Thursday, October 21, 2010

Film review: Eastwood's 'Hereafter' exquisite, unforgettable

Bryce Dallas Howard and Matt Damon in Hereafter.


By John Thomason

A few years ago,‭ ‬when Clint Eastwood directed‭ ‬Flags of Our Fathers and‭ ‬Letters From Iwo Jima‭ ‬– his sobering companion films about World War II,‭ ‬told evenhandedly from both sides of the conflict‭ – ‬it seemed the best time to reflect on Eastwood’s directorial canon.

At the time,‭ ‬I analyzed Eastwood’s evolution from a two-dimensional icon of Western-movie chauvinism and hard-right vigilante justice to a behind-the-camera artist with profound sensitivities toward the socially outcast and whose complex,‭ ‬ever-shifting political leanings belie his personal conservatism more than reinforce it.

But at least in his style,‭ ‬Eastwood remains to this day a conservative filmmaker‭ – ‬a classicist more than a modernist and a craftsman more than an auteur,‭ ‬whose invisible directorial hand preserves an old-fashioned Hollywood tenderness‭ (‬or mawkishness,‭ ‬per his detractors‭)‬.‭ ‬In an era of‭ ‬3D ubiquity,‭ ‬CG showmanship and style-over-substance film-school maverickism,‭ ‬the Eastwood style of classical restraint is a vanishing art.

Yet it’s one that keeps me continually absorbed by even his lesser,‭ ‬flawed efforts of late‭ – ‬like‭ ‬Changeling and‭ ‬Gran Torino‭ – ‬and when the‭ ‬80-year-old director eventually dies or,‭ ‬less likely,‭ ‬retires,‭ ‬there won’t by anyone left to carry the torch.

And though Eastwood is not slowing down his productivity just yet‭ – ‬he’s currently in pre-production for a J.‭ ‬Edgar Hoover biopic starring Leonardo DiCaprio‭ – ‬his touching latest release,‭ ‬Hereafter,‭ ‬is an acceptance of both the inevitable and the spiritual from an artist in his twilight years.‭ ‬The film finds the director peering through clouds of death for the silver linings of hope and rebirth,‭ ‬and it’s impossible not to read‭ ‬Hereafter as a meditation on mortality.‭ ‬It discovers a deeply rooted,‭ ‬if nondenominational,‭ ‬faith in an afterlife that may upset the apple cart of supposedly godless Hollywood liberalism‭ – ‬which is to say it’s the next confounding step in Eastwood’s chameleonic political-cinematic trajectory.

The presence of God’s machine in the events leading up to the characters‭’ ‬investigation of the afterlife may be less easily acceptable for believers than the film’s more spiritually rosy conclusions,‭ ‬and the random tragedies that incite this story implicitly confront a frequent problem for theists:‭ ‬Why does God kill innocent people‭? ‬The film opens on an idyllic beachside town,‭ ‬where a tsunami will obliterate hundreds of thousands of people within seconds.‭ ‬One of the few survivors will be French television reporter Marie LeLay‭ (‬Cecile de France‭)‬,‭ ‬whose near-death experience in the disaster will profoundly affect her life going forward.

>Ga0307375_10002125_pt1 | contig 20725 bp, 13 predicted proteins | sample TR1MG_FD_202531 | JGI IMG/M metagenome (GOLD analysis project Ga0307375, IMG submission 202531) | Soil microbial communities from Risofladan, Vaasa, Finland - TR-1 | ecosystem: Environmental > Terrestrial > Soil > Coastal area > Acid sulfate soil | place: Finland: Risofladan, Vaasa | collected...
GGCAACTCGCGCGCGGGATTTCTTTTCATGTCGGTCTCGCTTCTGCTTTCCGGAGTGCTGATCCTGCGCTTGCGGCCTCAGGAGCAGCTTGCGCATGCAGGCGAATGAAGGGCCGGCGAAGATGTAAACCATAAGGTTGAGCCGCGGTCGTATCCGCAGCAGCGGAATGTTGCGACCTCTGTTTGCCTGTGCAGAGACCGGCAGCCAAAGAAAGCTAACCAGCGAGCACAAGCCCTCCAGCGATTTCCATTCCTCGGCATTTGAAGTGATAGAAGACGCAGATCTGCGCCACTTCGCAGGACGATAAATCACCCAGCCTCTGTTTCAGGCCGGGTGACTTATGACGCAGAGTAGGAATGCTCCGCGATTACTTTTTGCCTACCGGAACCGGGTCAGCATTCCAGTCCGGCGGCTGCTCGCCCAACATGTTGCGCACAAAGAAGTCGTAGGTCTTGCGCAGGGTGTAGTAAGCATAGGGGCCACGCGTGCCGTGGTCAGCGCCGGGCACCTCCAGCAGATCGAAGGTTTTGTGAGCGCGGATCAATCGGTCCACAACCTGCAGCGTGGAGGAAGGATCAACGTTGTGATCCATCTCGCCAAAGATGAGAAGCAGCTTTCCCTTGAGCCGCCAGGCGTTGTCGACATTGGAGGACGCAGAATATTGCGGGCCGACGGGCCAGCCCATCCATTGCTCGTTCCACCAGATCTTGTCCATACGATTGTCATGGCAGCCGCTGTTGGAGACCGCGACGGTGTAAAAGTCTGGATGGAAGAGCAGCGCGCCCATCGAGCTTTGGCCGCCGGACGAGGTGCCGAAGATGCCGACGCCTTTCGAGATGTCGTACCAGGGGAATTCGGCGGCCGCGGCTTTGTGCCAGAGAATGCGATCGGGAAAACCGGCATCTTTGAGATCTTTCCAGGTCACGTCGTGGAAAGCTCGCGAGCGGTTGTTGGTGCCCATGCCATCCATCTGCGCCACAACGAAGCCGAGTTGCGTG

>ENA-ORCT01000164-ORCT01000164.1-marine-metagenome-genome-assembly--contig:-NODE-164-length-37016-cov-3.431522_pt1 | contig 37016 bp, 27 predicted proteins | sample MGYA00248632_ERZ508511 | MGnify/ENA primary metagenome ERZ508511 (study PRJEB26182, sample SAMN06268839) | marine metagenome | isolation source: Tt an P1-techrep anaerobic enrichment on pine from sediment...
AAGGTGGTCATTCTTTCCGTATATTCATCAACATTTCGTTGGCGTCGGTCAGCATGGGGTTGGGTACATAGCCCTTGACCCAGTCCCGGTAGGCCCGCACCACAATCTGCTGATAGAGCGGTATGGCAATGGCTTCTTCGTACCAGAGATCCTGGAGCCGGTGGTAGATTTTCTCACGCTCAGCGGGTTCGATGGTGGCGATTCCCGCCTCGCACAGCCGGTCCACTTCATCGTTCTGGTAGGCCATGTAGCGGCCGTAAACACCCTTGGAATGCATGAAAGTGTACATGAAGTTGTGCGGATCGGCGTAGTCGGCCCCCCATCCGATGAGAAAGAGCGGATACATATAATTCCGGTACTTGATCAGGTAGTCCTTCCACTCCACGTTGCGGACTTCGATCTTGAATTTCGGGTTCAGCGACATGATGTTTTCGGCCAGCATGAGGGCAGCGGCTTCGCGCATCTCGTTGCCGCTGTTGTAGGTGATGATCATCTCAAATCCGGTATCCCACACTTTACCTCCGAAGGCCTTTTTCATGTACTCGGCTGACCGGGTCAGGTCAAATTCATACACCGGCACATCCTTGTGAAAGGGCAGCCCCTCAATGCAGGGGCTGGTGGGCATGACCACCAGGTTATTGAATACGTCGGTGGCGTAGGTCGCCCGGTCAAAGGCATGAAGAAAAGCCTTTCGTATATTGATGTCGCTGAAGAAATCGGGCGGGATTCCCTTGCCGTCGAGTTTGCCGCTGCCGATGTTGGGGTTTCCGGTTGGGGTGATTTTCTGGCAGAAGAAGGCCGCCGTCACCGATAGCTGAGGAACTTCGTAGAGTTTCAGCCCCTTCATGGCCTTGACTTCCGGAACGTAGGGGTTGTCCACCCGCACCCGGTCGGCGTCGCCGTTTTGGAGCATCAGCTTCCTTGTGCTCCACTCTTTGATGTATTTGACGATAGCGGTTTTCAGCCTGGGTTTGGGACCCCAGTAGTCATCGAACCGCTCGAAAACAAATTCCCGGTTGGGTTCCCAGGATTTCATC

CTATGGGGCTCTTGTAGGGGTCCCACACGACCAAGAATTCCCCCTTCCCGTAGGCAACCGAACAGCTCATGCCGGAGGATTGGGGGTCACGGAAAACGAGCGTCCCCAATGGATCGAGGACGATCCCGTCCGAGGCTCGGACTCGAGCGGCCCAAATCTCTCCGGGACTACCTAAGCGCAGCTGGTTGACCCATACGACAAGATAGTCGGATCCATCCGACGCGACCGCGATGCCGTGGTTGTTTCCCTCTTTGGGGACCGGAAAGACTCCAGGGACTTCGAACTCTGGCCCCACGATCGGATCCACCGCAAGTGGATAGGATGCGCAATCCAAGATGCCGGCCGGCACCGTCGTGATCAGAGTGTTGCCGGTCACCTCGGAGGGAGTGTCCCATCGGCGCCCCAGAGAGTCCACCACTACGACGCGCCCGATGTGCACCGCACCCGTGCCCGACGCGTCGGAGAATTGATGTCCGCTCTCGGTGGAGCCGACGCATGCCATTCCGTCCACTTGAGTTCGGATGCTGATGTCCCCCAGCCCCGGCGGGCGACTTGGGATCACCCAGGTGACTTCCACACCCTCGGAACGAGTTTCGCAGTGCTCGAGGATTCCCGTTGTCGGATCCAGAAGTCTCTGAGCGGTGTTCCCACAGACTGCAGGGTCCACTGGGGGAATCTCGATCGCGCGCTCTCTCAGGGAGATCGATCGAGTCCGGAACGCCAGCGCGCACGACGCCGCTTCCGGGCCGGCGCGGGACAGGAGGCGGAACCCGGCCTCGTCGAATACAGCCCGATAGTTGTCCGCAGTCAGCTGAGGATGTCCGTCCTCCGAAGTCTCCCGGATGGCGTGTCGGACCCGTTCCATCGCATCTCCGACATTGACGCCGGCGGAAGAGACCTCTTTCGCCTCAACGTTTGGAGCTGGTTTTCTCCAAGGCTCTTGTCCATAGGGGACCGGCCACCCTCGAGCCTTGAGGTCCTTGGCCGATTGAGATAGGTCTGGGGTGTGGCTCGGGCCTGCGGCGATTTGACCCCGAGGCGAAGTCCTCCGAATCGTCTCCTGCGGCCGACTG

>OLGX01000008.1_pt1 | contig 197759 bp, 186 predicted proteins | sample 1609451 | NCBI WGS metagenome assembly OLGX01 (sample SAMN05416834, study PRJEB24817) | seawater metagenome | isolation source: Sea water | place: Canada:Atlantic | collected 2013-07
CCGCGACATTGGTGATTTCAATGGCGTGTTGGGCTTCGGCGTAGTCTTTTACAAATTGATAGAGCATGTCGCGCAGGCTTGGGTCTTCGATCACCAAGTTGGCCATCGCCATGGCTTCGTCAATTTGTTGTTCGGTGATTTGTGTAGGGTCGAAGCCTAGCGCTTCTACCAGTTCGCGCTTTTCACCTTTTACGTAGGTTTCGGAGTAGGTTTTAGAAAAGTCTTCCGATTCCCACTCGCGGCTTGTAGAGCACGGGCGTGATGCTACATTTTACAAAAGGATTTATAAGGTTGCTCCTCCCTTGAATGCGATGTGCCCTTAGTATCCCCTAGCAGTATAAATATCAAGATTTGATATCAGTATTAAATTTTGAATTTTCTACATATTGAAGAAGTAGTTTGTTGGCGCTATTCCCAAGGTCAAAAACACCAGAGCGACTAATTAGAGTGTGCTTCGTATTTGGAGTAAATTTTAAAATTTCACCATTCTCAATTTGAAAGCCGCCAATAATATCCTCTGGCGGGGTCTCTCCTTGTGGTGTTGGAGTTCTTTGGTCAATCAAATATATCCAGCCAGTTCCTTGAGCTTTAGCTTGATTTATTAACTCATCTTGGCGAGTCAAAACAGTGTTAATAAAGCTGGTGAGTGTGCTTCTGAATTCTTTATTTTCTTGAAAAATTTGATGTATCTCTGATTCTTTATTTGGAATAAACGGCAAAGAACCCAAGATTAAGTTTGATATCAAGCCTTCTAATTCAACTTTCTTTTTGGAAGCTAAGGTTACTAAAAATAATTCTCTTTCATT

Meanwhile,‭ ‬in England,‭ ‬a young boy loses his twin brother to another random accident brought on by a wrong-place,‭ ‬wrong-time confrontation with some local bullies.‭ ‬His attempts to communicate with his recently deceased kin lead him to a number of sham psychics.‭ ‬Meanwhile in the United States,‭ ‬Matt Damon plays George Lonegan,‭ ‬a honest-to-goodness psychic whose ability to communicate with ghosts developed from a childhood illness.‭ ‬A factory worker with penchants for Italian cuisine and Charles Dickens,‭ ‬Lonegan has given up his paranormal career after it played havoc on his personal life.

The three principal characters will circuitously coalesce in the final act,‭ ‬which I won’t‭ spoil.‭ ‬Suffice it to say that‭ ‬Hereafter is one of the most sensitive films ever made about the most sensitive subjects of our,‭ ‬or anyone’s time‭ – ‬life,‭ ‬death,‭ ‬faith,‭ ‬forgiveness,‭ ‬acceptance.‭ ‬Yes,‭ ‬the violins may weep at the appropriate times,‭ ‬and in lesser hands,‭ ‬this material could have been a cornball weepie.‭

But Eastwood’s hands are not lesser,‭ ‬and‭ ‬Hereafter is one of the year’s most exquisitely calibrated and emotionally unforgettable experiences.

HEREAFTER. Studio:‭ ‬Warner Brothers‭; ‬Rating:‭ ‬PG-13‭; ‬Director:‭ ‬Clint Eastwood‭; ‬Cast:‭ ‬Matt Damon,‭ ‬Cecile de France,‭ ‬Frankie McLaren,‭ ‬George McLaren,‭ ‬Thierry Neuvic,‭ ‬Bryce Dallas Howard,‭ ‬Jay Mohr‭; ‬Opens:‭ ‬Friday‭; ‬Venue:‭ ‬Most commercial houses

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